The smiles started at check-in and continued to the carnival rides, arts and crafts tents, and petting zoo and rock-climbing wall as young cancer patients and survivors gathered at the 23rd annual Jimmy Fund Clinic Summer Festival July 19.
“This is our favorite day of the summer” was a refrain heard time and again from patients, parents, and siblings at the festival, which drew approximately 2,500 attendees to the Noble and Greenough School in Dedham. The event gives active patients a respite from the hospital and offers survivors the opportunity to reconnect with old caregivers and friends.
“We wouldn’t miss this for anything,” said Cindi Webster, whose daughter Micala is a brain tumor survivor. “It’s a day when you can feel like yourself.”
Taking photos with superheroes is a favorite festival pastime of Micala’s, and of 10-year-old Aurora Primo– who eagerly showed off her Wonder Woman and Black Widow temporary tattoos. “There is no judgment or name-calling here,” said her mother, Nadine. “After all her hard work in treatment, this is a celebration.”
The event, which this year also featured barbeque lunch, pony rides, front-seat cruises in police cars, and much-welcomed swimming on a 90-degree afternoon, has been overseen since its inception by volunteers working under Lisa Scherber, director of Patient and Family Programs at Dana-Farber/Boston Children’s Cancer and Blood Disorders Center. Sponsors included TJS, One Mission, Inc., Christopher’s Mark Cancer Foundation, the Gilmore Family, the Knez Family Charitable Foundation, and the GBL Foundation, Inc. Dunkin’ Donuts supplied goodies and services.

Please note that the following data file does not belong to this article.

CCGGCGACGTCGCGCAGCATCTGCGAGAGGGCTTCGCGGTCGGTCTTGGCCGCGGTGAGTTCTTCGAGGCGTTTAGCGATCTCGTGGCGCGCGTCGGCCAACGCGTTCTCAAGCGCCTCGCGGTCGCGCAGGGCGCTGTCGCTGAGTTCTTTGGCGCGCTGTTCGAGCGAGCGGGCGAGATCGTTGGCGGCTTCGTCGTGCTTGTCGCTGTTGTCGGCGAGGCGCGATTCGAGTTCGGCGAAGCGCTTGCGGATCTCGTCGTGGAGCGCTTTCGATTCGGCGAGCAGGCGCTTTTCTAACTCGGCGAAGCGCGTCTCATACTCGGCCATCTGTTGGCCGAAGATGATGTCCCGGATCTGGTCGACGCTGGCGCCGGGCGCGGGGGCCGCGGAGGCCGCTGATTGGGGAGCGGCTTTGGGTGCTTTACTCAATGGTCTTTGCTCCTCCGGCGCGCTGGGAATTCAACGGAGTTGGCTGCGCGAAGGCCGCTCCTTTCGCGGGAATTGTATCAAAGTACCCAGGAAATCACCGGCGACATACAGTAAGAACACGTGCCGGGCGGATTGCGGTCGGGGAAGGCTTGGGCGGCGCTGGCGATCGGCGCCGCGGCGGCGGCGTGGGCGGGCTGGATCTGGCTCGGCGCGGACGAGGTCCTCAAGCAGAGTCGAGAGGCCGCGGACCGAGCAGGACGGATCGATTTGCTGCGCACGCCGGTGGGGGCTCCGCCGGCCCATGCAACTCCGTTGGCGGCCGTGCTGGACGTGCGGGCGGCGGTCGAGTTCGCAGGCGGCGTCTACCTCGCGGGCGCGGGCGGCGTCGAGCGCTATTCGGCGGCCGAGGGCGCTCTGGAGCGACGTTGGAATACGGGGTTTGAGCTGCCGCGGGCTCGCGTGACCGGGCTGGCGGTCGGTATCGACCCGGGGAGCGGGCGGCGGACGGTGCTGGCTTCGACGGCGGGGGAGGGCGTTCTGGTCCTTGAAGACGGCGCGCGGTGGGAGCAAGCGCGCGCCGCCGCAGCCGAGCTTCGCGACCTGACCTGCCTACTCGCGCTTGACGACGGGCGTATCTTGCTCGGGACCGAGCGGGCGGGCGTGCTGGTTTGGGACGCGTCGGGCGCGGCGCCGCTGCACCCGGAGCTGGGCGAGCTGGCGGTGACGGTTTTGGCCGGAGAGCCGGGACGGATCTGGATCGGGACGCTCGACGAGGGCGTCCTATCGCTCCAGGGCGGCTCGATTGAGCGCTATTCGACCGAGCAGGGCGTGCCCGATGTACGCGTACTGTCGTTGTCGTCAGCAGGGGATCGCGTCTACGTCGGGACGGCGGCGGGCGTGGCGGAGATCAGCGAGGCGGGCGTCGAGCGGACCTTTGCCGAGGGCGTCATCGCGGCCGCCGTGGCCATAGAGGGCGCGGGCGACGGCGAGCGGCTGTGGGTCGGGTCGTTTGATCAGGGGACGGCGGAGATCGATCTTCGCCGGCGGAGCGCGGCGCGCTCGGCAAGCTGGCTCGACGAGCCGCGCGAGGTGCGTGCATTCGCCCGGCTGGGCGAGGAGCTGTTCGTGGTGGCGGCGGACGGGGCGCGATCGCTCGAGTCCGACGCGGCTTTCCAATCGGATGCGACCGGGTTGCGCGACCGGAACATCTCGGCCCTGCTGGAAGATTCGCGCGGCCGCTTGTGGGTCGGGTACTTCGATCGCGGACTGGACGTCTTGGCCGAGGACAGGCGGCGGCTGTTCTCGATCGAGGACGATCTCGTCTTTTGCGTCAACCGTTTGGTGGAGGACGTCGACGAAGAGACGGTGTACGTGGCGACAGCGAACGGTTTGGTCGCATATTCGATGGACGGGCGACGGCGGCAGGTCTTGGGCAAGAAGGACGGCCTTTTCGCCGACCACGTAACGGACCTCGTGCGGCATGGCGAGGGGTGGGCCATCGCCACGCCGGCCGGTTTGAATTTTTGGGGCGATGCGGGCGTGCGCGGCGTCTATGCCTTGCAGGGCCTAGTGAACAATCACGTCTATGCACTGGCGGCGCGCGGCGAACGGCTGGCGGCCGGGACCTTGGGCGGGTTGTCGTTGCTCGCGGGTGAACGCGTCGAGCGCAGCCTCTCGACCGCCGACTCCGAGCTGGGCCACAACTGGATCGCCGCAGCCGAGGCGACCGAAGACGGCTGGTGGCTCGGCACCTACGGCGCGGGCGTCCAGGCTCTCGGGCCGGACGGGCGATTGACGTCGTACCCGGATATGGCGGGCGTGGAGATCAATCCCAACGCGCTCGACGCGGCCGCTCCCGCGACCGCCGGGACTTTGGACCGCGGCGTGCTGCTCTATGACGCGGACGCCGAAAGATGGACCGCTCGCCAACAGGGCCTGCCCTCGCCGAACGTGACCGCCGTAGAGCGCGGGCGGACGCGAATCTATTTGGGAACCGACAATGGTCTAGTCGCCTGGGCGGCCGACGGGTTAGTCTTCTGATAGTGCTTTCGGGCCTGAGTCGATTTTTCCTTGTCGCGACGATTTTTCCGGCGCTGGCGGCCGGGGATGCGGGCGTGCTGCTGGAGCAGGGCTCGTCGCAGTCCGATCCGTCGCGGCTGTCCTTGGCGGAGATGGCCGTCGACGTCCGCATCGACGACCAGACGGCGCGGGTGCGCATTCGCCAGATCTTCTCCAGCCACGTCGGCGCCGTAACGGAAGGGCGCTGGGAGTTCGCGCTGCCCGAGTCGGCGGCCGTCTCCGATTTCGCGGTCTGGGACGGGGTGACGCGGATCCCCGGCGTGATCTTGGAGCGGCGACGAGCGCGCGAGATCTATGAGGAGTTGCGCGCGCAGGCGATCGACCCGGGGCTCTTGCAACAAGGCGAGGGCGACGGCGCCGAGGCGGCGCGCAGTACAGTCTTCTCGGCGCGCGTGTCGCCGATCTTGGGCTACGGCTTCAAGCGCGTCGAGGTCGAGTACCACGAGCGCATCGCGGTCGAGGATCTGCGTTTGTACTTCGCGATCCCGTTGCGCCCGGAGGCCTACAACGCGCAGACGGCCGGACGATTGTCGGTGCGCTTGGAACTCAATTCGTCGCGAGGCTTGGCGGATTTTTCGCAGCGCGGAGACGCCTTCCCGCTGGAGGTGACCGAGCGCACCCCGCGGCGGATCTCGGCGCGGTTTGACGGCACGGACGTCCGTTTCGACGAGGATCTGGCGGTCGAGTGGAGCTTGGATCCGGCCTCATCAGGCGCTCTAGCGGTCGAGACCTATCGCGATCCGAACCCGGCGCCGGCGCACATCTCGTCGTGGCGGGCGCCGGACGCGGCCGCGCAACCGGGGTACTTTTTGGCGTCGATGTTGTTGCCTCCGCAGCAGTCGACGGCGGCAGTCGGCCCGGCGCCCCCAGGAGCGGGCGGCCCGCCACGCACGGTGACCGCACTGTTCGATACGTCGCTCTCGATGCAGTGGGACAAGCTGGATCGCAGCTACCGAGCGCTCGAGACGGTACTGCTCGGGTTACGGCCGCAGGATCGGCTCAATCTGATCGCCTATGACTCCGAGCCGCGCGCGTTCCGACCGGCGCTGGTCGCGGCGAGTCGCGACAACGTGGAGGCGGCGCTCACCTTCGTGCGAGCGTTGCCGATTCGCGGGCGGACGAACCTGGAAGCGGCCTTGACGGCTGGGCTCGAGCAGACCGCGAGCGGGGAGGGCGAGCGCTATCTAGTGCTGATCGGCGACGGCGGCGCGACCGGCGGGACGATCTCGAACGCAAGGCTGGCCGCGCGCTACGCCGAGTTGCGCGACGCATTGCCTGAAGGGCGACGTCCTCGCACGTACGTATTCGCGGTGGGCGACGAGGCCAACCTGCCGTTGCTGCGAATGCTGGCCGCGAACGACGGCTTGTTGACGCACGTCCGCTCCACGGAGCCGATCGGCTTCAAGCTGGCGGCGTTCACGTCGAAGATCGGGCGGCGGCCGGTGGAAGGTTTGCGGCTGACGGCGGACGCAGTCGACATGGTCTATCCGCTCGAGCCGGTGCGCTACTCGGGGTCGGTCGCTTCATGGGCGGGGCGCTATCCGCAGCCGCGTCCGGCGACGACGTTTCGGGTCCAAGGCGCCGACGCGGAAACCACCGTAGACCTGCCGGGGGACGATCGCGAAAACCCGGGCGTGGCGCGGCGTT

Bradley Priem turned 3 when he was in treatment for acute myeloid leukemia, and said he still comes every year because “it’s very uplifting to see kids who are like I was – happy to just have some fun.” Priem is now 17 and college-bound, and while he no longer has much interest in the rides, he volunteers at the festival.
So does Giuliana Malvarosa, a 22-year-old lymphoma survivor. She has been coming with her parents and sister since she was in active treatment at age 8, and for many years the entire family has worked the registration table. “When I came as a patient this was a day where I could be surrounded by people like me,” she said. “Now it’s a chance to look at it from the other side. It feels so comforting to be here.”
A few feet away, Malvarosa’s mother, Marianne, watched as two “clinic moms” who last saw each other 20 years before shared an embrace. “This is a miracle day,” she says. “We have a beautiful daughter because of Dana-Farber, and this is our opportunity to give back.”
Department of Communications, Dana-Farber Cancer Institute